A farmer and certainly the lawyer or accountant involved in shaping an estate for a will to be used to transmit it to children has to select the form of organization that works best for savings taxes and retaining the character of the farm. The choices of methods are vast, but the principal ones are partnership that divides income and reduces taxes that an heir may pay, the farming corporation whose shares can be willed to others and that allows the farm to retain income that would otherwise be paid as tax, and the trust that can postpone distribution of the estate until children grow up or, indeed, it becomes clear which children will farm and which will not.
Organization of the farm into a corporation is often done to reduce taxes and to facilitate transmission to the next generation. In fact, the corporate form of ownership can be used even if the next generation is not going to farm. For example, in Manitoba, a corporation pays tax at a rate of just 12 per cent on the first $400,000 of taxable income. The tax on that is just $48,000. If were earned personally, the tax bill would be $150,000. If the income generated within the corporation is not paid out, tax is deferred. That deferral is a very good tool for farmers who want to keep capital on the farm, he notes. Shares in the corporation and, indeed, the farm itself can be willed to children with no tax consequences, Lupkowski explains. “There is no deemed sale, as there would be for children taking over a grocery store. As long as the descent is linear to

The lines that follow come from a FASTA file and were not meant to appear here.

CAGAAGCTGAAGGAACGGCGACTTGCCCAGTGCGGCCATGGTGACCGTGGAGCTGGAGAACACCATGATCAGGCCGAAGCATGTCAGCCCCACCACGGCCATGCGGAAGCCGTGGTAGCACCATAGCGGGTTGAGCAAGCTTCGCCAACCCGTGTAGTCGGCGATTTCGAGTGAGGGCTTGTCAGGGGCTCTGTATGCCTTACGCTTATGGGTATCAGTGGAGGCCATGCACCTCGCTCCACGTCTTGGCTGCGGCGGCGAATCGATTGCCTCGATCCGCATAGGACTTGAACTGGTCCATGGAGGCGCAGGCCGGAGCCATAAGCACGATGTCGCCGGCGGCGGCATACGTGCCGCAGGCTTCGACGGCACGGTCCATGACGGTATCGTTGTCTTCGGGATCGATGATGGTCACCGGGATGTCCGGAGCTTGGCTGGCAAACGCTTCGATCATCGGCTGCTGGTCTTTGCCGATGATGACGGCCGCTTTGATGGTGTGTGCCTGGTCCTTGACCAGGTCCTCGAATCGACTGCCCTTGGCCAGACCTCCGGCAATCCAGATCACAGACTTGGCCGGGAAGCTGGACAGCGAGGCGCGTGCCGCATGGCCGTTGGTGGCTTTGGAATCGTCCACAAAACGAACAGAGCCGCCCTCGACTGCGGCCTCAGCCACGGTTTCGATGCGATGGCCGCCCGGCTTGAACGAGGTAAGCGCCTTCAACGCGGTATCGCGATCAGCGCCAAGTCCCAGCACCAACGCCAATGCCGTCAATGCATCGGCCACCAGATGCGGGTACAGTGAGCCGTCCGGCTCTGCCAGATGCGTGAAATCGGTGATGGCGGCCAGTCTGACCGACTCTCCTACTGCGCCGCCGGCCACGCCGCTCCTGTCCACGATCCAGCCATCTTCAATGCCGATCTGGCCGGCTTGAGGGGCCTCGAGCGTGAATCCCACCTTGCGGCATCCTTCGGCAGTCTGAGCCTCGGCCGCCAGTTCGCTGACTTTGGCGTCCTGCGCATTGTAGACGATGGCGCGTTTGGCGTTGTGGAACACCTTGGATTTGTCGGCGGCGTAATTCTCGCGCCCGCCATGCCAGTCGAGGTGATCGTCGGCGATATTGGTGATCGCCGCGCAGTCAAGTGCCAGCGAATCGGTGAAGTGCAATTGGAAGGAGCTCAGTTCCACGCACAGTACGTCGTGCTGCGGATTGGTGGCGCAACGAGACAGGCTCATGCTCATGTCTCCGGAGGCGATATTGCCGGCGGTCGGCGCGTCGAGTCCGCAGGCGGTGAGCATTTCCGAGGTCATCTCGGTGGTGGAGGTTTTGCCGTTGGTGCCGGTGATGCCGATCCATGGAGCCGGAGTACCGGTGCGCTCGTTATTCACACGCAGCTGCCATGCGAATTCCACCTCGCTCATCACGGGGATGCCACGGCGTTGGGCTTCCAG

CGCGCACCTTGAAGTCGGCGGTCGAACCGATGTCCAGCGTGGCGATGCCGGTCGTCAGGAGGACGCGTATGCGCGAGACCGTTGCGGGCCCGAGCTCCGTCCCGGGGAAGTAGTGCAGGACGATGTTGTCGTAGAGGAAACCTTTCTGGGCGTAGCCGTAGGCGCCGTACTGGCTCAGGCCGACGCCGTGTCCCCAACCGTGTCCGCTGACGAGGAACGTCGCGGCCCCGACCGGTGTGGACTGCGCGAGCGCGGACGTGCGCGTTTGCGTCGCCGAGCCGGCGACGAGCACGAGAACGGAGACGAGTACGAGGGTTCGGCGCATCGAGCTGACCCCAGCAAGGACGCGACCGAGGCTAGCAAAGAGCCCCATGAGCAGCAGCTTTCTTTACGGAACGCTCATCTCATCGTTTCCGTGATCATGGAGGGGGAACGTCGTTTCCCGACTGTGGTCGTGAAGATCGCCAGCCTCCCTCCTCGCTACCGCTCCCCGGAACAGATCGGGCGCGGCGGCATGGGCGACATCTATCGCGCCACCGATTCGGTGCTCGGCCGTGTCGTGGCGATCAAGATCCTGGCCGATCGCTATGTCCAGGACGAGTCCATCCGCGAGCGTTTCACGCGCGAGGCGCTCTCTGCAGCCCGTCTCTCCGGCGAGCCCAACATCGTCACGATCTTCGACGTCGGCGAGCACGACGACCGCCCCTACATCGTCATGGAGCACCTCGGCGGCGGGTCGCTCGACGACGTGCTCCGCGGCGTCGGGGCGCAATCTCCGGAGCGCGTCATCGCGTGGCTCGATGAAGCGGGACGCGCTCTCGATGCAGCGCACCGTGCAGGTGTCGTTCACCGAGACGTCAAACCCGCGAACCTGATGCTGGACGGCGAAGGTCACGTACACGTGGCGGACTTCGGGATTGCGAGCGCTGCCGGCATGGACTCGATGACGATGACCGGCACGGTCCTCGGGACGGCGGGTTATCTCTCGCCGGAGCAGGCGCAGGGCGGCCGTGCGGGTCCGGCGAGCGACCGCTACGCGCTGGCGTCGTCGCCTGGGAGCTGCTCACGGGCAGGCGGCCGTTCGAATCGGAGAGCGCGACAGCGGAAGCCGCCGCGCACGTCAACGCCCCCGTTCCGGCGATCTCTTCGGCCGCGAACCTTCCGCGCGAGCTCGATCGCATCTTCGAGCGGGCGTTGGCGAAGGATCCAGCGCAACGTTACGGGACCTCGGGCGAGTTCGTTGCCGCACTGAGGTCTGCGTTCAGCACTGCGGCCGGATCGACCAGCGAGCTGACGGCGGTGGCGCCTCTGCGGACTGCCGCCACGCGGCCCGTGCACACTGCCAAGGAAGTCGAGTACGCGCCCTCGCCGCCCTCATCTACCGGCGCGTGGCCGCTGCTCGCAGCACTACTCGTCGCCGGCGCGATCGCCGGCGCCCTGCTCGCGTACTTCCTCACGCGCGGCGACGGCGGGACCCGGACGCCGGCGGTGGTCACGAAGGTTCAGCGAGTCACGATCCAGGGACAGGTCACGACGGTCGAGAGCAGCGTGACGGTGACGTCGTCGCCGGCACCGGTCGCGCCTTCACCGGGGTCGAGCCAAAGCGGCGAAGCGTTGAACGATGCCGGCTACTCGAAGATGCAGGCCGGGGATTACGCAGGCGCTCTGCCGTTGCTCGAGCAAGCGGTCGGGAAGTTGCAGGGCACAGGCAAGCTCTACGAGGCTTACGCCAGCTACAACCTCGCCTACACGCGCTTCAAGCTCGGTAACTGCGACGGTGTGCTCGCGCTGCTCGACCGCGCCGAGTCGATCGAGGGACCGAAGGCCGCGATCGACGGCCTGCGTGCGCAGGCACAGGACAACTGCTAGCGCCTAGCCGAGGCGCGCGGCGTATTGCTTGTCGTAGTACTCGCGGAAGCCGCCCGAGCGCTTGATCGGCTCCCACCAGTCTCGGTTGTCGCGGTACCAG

THE WILL AS PART OF A BIGGER PLAN
One of the special uses of a farming corporation is to separate the interests of children who may inherit the farm from parents who want to get an income from the farm during their retirement. In this case, the farm corporation can issue fixed value preferred shares and growth or common shares to the farming children, says Mark Verwey, a general partner in accounting firm BDO Dunwoody LLP in Portage la Prairie.
If the corporation buys life insurance on the lives of the parents, then, after they die, the insurance proceeds can flow through to the children who also own shares in the corporation, “There should be an agreement that the insurance proceeds will be used to redeem the preferred shares that the parents may have bequested to the nonfarming children,” Verwey says.
The bottom line is really a question. “The list of beneficiaries of a farm or any other business is going to include the Canada Revenue Agency,” Verwey emphasizes. “The purpose of a will and properly worded shareholder agreement is, in part, to control what CRA will get and what will be left for the family.”
As well, suggests Patrick Ennis, a lawyer in Saskatoon who does will and estate work for farmers, it is important to consider the tax situation of potential heirs. “If the beneficiaries in a will are in high tax brackets, it may be useful to leave shares in a trust. That will cut the marginal tax rate on farm income.”
The planning has to be done before fate resolves succession planning on its own. “Most farmers don’t get a will until they are in their 60s or 70s. I think everybody should have a will. And certainly, as soon as you have kids, you should have a will and a power of attorney,” Ennis says. “If you don’t have a will and a power of attorney, then death or serious illness can allow the provincial public trustee to act for the farm. That is not necessarily a desirable situation.”
Andrew Allentuck’s latest book, “When Can I Retire? Planning Your Financial Life After Work,” was published earlier this year by Viking Canada.